I went to Garden Terrace in Fort Pierce recently for a look at community policing.
I found a spirited game of football going on with the local children and uniformed St. Lucie County sheriff’s deputies.
It is a weekly gathering. In the middle of it all I found Sheriff Ken Mascara.
He and community activist Scott Van Duzer helped spearhead the idea two years ago.
Sheriff Mascara told me, “We started First Step to invite parents and (other) adults to come mentor these kids in the community and be active with them.”
Too often, before the First Step program started, children in Garden Terrace only saw lawmen who responded here after the latest report of violence.
“This community years ago,” Mascara said, “was known as Little Vietnam because of all the shots heard in the community after dark.”
Sheriff Mascara said nearly 100-plus crime reports a year used to be common in the neighborhood.
On the day we visited, he said only eight reports had been filed since last October.
Joseph Jean is a 9th grader who likes to come to the park to visit his friends.
He told me, “They make it a safer place because usually it is not really a safe place in the park.”
Mascara summed it up this way. He said, “We are building trust, opening communications, and I think that is a high priority for not only me but any law enforcement agency in America.”
As day gave way to night, we rode the streets around Fort Pierce with Sheriff Mascara. Other priorities came into focus.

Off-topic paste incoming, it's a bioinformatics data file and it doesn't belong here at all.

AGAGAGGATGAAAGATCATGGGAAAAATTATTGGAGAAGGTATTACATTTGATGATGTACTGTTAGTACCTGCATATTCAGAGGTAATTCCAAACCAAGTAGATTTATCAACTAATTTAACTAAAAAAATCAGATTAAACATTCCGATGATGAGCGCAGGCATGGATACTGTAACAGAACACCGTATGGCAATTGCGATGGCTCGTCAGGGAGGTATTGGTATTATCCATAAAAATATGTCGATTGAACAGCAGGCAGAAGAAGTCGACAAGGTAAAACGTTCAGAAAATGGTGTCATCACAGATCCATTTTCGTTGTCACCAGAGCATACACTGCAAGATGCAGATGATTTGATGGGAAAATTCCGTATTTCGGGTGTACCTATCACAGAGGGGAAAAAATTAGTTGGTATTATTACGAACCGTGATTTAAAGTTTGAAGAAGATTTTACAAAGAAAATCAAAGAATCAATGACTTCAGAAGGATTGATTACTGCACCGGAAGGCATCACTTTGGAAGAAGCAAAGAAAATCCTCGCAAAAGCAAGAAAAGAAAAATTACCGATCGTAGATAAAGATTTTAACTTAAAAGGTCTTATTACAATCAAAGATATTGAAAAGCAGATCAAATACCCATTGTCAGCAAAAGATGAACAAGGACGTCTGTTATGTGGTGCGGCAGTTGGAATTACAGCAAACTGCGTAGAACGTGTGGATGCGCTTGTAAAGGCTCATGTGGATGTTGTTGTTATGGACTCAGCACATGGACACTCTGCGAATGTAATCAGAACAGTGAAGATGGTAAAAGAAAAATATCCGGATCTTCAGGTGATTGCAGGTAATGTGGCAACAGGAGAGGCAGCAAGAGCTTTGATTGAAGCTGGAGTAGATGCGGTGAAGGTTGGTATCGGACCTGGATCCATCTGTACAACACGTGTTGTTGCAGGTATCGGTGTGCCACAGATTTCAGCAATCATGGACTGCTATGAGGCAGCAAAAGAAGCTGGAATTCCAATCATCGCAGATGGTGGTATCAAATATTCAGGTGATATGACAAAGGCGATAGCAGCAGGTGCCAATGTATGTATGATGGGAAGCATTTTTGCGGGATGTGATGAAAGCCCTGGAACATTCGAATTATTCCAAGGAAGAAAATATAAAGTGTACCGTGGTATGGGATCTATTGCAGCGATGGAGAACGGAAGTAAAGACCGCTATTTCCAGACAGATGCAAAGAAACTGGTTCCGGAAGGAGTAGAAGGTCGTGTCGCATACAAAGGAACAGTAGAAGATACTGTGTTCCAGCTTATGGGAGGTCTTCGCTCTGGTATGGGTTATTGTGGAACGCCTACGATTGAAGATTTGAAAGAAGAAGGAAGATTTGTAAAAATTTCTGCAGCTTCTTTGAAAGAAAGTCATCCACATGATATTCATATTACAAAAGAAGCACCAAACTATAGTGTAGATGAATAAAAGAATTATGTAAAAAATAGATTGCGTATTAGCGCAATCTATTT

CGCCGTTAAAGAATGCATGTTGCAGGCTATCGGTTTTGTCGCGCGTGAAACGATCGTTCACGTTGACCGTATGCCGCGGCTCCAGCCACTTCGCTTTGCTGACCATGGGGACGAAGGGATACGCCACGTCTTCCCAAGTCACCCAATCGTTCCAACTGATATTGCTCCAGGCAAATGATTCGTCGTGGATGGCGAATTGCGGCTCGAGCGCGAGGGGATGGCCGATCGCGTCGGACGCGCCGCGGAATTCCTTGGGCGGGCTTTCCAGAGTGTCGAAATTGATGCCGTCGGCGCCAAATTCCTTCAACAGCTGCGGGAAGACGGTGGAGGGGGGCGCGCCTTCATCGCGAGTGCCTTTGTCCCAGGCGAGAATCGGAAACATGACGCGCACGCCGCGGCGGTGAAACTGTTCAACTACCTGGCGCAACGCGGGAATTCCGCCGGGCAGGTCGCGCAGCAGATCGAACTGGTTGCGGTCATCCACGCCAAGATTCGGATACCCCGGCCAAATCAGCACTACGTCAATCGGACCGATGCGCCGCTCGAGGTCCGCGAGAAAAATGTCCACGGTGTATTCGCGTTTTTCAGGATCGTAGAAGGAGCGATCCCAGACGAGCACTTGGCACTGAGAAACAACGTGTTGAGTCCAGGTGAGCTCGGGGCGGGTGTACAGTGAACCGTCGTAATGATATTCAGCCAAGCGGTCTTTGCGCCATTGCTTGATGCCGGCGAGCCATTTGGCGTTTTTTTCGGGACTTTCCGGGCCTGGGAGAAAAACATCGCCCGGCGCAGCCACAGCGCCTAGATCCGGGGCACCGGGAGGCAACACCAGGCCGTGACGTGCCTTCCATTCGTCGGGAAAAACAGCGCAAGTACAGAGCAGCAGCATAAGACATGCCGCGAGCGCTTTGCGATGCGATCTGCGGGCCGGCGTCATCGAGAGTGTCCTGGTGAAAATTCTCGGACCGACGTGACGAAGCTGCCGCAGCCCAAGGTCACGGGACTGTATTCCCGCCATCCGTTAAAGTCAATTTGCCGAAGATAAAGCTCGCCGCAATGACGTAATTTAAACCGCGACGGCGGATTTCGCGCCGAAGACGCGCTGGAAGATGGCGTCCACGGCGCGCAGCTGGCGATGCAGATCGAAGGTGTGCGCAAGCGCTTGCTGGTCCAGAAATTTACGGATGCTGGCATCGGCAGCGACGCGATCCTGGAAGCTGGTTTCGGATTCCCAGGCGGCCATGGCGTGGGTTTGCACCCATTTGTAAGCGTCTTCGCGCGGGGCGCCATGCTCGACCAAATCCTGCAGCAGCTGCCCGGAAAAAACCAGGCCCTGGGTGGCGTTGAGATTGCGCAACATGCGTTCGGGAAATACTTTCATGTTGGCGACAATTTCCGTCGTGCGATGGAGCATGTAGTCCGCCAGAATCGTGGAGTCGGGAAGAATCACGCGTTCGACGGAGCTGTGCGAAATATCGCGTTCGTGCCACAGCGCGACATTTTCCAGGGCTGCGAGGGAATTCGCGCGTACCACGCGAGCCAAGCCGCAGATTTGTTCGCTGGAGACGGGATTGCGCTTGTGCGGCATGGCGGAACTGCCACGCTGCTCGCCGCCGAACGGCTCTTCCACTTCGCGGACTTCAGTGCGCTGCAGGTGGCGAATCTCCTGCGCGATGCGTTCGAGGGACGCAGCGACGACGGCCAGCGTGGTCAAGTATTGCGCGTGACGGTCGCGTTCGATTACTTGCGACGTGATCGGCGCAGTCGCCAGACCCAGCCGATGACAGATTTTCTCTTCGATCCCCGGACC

We pulled alongside a task force that coordinates its efforts with Mascara’s STAR team.
It is a unit made up of deputies who harness the latest computer driven data to spot crime trends and, hopefully, stop crime in its tracks.
Gang violence here, as in so many communities, remains a focus. In one neighborhood off Angle Road, Sheriff Mascara points out a bullet riddled car.
Neighbors recalled recent gunfire—instigated by gangs—that sent another bullet flying through a home.
One of the residents said, “My wife was at home babysitting my little boy,and they were sitting in the kitchen when the bullet went through the living room.”
It is the kind of story galvanizing crime-fighting efforts here in 2016.
Mascara, though, wants more than just being tough on crime.
He is a vigorous supporter of alternative efforts—rehabilitation programs, instead of jail time—for non-violent criminals with treatable mental health issues. Indeed, that is one of the major battles facing law enforcement bosses across our community.
They often find their agencies are the first line, and the last line, for people with mental health problems.
Sheriff Mascara sums it up this way. He said, “It is not soft on crime.
It is smart on crime. If we can make these people going from a mental health crisis in their life to (becoming) productive citizens, we are all better for that.”